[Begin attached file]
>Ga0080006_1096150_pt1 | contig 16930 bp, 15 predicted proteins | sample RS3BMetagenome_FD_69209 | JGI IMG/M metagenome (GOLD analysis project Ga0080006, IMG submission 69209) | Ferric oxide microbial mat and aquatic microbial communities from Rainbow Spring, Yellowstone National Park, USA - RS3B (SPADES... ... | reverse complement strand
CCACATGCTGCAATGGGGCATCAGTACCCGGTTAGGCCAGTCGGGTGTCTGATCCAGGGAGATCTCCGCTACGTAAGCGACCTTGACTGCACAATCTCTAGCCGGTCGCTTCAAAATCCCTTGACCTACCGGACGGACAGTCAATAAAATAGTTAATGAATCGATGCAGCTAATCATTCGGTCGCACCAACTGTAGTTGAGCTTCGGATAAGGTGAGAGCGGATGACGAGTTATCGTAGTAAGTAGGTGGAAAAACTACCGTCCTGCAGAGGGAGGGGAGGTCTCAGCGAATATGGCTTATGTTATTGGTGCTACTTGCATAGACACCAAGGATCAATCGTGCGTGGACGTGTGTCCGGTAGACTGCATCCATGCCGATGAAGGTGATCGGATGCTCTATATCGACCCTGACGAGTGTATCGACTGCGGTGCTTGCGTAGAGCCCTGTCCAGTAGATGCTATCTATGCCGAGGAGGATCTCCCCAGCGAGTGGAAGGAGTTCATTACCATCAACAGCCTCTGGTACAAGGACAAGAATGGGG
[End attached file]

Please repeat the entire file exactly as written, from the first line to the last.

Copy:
>Ga0080006_1096150_pt1 | contig 16930 bp, 15 predicted proteins | sample RS3BMetagenome_FD_69209 | JGI IMG/M metagenome (GOLD analysis project Ga0080006, IMG submission 69209) | Ferric oxide microbial mat and aquatic microbial communities from Rainbow Spring, Yellowstone National Park, USA - RS3B (SPADES... ... | reverse complement strand
CCACATGCTGCAATGGGGCATCAGTACCCGGTTAGGCCAGTCGGGTGTCTGATCCAGGGAGATCTCCGCTACGTAAGCGACCTTGACTGCACAATCTCTAGCCGGTCGCTTCAAAATCCCTTGACCTACCGGACGGACAGTCAATAAAATAGTTAATGAATCGATGCAGCTAATCATTCGGTCGCACCAACTGTAGTTGAGCTTCGGATAAGGTGAGAGCGGATGACGAGTTATCGTAGTAAGTAGGTGGAAAAACTACCGTCCTGCAGAGGGAGGGGAGGTCTCAGCGAATATGGCTTATGTTATTGGTGCTACTTGCATAGACACCAAGGATCAATCGTGCGTGGACGTGTGTCCGGTAGACTGCATCCATGCCGATGAAGGTGATCGGATGCTCTATATCGACCCTGACGAGTGTATCGACTGCGGTGCTTGCGTAGAGCCCTGTCCAGTAGATGCTATCTATGCCGAGGAGGATCTCCCCAGCGAGTGGAAGGAGTTCATTACCATCAACAGCCTCTGGTACAAGGACAAGAATGGGG